Midtown, Updating a Front Space and Creating a Courtyard

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The young couple that owns this townhome had completely customize the inside. Their tastes are modern, upbeat, eclectic and colorful. Now for an outdoor space to complement the inside. They were expecting their first child and wanted more privacy and a place to enjoy growing herbs, playing in the grass and sitting and relaxing. Here is the before photo with Shawn getting ready to take measurements while I photograph.Before we start designing we need to see the survey. In this space we wanted to find out if we could move the fence line closer to the side walk. The space was very congested and completely useless. The shrubs next to the house were over grown and really not complementing the home. My favorite thing is when the client tells us get rid of it all. I love a blank slate! We took out the old metal fence and came out toward the side walk at least another two feet. Working with the existing path to the door we created two spaces. The space is tied together with a theme of contemporary materials combined with natural materials all in shades of gray. We were consulted on the house color and I encouraged them to go with their desire for a big change. The gray and white is refreshing and contemporary. The pop of color with the orange door will be reflected in cushions and pottery. The plantings will be minimal. The raised beds will be left empty so the home owners can plant them with their favorite herbs, succulents and annuals. On this project we amended the irrigation to be able to water more efficiently using drip tubing. You can see below the hard pipe comes up into the raised bed and from that we add the brown drip tubing. On these beds we used the narrow 4 inch cinder blocks to create a sleeker profile. They are then skim coated on the inside to keep moisture from wicking into the blocks and on the outside to create a poured concrete look. We use cement pad frequently because they are a low cost and functional material that provides a clean modern look. We have them custom made locally. I like them better than poured in place because they can be moved and replaced easily if ever there needs to be something excavated underneath or a stain on the cement that is unbearable. First we had to build a small retaining wall to create more level ground. After that we built the fence. Here we are getting the grade right and working on setting the cement pads out in a grid. It takes a bit of math to find the right size pad for the space and desired look. While they are custom made for each project we only have a limited amount of sizes to chose from. We prefer a 2 to 3 inch gap filled with gravel to keep them in place. We are using my favorite rainbow gravel on this project. It is more rounded than most gravels in our market. The various colors are fun and the white ones pick up the light in the evening. Above you can see the finished fence. The owners stained it a nice neutral gray brown. The design idea behind this fence is to create privacy without feeling too closed in or block air flow. The space is small and to maximize it, while still having green from plants, I designed the sides with welded wire instead of the narrow slats. We planted Dessert Trumpet Vine, Podranea ricasoliana.  This vine has shiny leaves and pretty pink fragrant trumpet shaped flowers. It re-blooms spring through autumn with woody stems that can reach 10 to 12 feet long. Great for attracting local pollinators and creating striking visual interest from inside and out.Street view during construction. This shot shows how when standing you can see out (or in) but much more private if sitting. I think it works well for a front yard space. Street view after we finished…just need to put up the post box and add the locks to the gates. Below looking west across the space. The front door is flanked with 2 Oscar’s Dwarf Yaupon holly. They are also in the narrow space between the fence and the sidewalk (see above). These low growing dwarf yaupons only want to be 2 feet tall, smaller than the normal ones we find in our market. They have a more mounding form and are just the toughest little shrubs you can hope to find. Seriously, wet feet, dry feet, sun, shade they just take it all!We didn’t get a shot but here is one the client sent of the tree in the corner near the side gate. This is a Ligustrum Wimbei (Chinese Priviet), Ligustrum sinense ‘Wimbei’. I like its fascinating branching shape and the tiny little leaves. We added large rainbow colored rocks, that match the small rainbow gravel, around the tree and across the courtyard around the fountain. Please excuse the cans of paint stain. Looking east across the space, so much more room, remember the before picture!I love the little seating area. This couple has such an eye for fun furniture and accessories. In a small space I recommend using furniture that can be moved to accommodate any type of gathering. In Houston with our humidity it is good to keep in mind wood furniture will get moldy. The plastic is perfect. The fountain in the corner helps block out the street noise and create a soothing effect that water brings to a space. You can see the vines are already starting fill in and bloom. I had such fun collaborating with this creative young couple. I like imagining them enjoying our lovely winter these last few month sitting outdoors with their young daughter!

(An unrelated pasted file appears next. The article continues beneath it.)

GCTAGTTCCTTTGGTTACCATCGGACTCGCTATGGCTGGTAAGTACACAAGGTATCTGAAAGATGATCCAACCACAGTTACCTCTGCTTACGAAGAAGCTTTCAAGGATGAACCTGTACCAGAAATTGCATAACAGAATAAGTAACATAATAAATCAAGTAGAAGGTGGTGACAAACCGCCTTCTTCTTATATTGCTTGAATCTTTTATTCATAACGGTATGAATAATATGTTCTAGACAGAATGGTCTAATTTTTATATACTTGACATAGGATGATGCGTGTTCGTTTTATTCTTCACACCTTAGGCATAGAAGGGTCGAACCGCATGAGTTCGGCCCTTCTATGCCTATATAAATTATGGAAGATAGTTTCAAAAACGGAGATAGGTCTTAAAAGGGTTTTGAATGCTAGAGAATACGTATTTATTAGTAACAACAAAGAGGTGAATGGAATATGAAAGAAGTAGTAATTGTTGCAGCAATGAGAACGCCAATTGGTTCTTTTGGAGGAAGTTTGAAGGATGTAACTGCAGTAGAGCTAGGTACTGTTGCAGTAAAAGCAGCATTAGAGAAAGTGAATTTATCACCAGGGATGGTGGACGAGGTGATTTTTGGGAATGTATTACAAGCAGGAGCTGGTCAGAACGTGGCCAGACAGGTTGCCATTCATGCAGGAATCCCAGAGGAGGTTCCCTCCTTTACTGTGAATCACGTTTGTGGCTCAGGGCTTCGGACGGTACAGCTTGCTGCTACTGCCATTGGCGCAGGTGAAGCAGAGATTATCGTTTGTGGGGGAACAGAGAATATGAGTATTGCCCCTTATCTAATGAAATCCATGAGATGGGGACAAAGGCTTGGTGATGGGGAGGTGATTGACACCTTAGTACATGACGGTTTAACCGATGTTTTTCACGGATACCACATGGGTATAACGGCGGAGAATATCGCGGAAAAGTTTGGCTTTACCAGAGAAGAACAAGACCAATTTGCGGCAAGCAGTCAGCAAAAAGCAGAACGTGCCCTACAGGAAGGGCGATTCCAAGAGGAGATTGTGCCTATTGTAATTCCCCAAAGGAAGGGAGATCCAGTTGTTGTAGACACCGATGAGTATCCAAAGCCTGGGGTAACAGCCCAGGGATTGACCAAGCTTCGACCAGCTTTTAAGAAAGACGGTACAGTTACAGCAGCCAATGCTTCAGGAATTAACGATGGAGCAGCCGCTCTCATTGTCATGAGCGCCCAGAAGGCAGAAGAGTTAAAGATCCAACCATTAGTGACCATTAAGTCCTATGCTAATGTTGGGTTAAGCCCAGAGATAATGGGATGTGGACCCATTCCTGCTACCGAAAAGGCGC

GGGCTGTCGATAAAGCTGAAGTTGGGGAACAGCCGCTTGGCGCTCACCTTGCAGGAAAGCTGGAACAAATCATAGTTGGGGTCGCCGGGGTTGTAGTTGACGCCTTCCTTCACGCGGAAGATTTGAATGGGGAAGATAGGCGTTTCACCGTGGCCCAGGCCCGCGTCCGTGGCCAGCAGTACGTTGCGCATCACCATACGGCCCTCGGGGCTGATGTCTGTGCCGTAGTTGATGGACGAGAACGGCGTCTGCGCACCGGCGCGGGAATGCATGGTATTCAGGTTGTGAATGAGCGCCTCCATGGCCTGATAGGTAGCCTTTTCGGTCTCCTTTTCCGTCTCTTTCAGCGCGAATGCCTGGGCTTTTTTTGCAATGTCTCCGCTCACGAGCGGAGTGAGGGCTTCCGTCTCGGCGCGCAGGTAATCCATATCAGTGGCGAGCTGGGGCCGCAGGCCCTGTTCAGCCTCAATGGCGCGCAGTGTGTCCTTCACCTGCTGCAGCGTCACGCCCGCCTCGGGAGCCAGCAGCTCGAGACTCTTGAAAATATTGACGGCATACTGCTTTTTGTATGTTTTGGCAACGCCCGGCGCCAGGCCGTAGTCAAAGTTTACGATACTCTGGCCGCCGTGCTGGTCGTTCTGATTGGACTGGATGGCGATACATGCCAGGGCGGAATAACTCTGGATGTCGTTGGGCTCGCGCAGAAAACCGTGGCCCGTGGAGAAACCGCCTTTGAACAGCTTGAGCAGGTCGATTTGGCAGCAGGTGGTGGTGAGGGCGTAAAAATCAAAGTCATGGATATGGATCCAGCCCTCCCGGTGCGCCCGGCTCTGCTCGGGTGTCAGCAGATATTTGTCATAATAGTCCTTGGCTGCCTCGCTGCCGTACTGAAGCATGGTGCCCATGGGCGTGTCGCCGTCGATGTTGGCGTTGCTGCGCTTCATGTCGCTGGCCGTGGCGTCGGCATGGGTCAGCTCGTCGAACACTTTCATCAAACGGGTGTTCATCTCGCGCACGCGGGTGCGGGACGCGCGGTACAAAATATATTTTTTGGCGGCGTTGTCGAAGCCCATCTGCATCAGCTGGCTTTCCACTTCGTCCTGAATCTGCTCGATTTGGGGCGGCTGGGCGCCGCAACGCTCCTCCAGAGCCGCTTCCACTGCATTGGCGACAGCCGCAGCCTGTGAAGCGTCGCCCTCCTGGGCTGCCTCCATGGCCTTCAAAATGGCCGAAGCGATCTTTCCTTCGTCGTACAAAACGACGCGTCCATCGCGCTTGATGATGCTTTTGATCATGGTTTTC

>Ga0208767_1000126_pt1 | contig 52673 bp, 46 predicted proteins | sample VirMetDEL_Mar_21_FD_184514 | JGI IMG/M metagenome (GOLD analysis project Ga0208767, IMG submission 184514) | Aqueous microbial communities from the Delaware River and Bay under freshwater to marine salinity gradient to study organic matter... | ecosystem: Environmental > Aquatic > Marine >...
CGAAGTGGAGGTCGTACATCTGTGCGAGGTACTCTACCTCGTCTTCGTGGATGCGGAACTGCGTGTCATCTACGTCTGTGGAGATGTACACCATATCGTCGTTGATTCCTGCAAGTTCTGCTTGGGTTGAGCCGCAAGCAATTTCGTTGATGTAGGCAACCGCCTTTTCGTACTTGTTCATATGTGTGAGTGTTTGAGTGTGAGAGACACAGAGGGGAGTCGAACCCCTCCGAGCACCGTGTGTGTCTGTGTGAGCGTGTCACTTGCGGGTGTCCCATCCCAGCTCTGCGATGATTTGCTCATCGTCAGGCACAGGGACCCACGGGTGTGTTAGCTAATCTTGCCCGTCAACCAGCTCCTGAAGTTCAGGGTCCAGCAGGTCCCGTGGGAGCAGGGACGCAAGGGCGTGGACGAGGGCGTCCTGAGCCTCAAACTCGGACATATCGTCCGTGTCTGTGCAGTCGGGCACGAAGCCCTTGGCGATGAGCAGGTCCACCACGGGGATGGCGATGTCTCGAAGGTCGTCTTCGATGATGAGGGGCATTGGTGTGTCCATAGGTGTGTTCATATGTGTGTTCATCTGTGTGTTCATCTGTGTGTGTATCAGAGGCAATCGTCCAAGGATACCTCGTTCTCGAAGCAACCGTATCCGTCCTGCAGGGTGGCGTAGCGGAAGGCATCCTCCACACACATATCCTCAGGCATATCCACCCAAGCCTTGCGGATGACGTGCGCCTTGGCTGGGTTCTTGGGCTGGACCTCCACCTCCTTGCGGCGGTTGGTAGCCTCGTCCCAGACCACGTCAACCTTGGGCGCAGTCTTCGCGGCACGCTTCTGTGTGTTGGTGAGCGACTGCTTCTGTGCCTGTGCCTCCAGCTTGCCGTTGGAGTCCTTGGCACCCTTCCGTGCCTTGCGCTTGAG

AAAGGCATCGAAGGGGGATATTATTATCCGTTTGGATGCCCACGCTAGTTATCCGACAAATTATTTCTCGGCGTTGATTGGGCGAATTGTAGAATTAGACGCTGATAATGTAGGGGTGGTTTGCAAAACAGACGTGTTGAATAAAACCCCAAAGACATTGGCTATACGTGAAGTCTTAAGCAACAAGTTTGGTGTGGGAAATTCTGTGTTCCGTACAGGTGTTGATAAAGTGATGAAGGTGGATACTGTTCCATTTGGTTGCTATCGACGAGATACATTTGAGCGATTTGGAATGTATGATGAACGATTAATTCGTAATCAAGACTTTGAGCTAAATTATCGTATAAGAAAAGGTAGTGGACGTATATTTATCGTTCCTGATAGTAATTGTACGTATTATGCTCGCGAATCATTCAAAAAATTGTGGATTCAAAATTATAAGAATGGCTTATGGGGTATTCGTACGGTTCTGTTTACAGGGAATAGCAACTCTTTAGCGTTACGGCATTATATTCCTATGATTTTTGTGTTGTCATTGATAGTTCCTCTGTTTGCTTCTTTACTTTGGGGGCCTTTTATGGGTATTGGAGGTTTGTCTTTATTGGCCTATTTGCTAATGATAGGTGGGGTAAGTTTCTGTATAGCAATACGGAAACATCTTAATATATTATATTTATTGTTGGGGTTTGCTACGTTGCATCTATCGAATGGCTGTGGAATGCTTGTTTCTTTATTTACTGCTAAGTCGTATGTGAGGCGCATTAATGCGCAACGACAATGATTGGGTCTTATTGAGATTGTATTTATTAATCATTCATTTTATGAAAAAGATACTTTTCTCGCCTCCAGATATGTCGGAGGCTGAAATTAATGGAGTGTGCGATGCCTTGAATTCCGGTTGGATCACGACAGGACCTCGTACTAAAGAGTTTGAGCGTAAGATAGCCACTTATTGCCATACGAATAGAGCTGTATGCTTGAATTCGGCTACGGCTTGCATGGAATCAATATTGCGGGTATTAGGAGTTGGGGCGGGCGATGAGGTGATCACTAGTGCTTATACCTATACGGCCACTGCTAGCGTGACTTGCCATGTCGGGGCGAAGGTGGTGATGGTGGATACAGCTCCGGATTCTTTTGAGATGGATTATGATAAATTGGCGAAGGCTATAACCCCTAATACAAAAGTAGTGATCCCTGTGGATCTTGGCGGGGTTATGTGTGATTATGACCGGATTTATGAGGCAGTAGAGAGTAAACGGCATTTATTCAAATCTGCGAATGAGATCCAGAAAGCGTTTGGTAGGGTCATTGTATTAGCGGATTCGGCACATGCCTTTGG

Happy Gardening!

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